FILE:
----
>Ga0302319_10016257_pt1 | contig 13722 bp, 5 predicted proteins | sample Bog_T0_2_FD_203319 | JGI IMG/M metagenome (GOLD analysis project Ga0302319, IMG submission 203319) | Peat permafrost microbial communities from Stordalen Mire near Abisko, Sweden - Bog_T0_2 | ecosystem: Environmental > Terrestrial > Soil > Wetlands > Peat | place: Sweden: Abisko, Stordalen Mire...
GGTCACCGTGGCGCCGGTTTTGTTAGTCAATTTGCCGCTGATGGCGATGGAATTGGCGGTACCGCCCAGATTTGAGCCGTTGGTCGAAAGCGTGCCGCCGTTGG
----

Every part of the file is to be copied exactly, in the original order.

>Ga0302319_10016257_pt1 | contig 13722 bp, 5 predicted proteins | sample Bog_T0_2_FD_203319 | JGI IMG/M metagenome (GOLD analysis project Ga0302319, IMG submission 203319) | Peat permafrost microbial communities from Stordalen Mire near Abisko, Sweden - Bog_T0_2 | ecosystem: Environmental > Terrestrial > Soil > Wetlands > Peat | place: Sweden: Abisko, Stordalen Mire...
GGTCACCGTGGCGCCGGTTTTGTTAGTCAATTTGCCGCTGATGGCGATGGAATTGGCGGTACCGCCCAGATTTGAGCCGTTGGTCGAAAGCGTGCCGCCGTTGG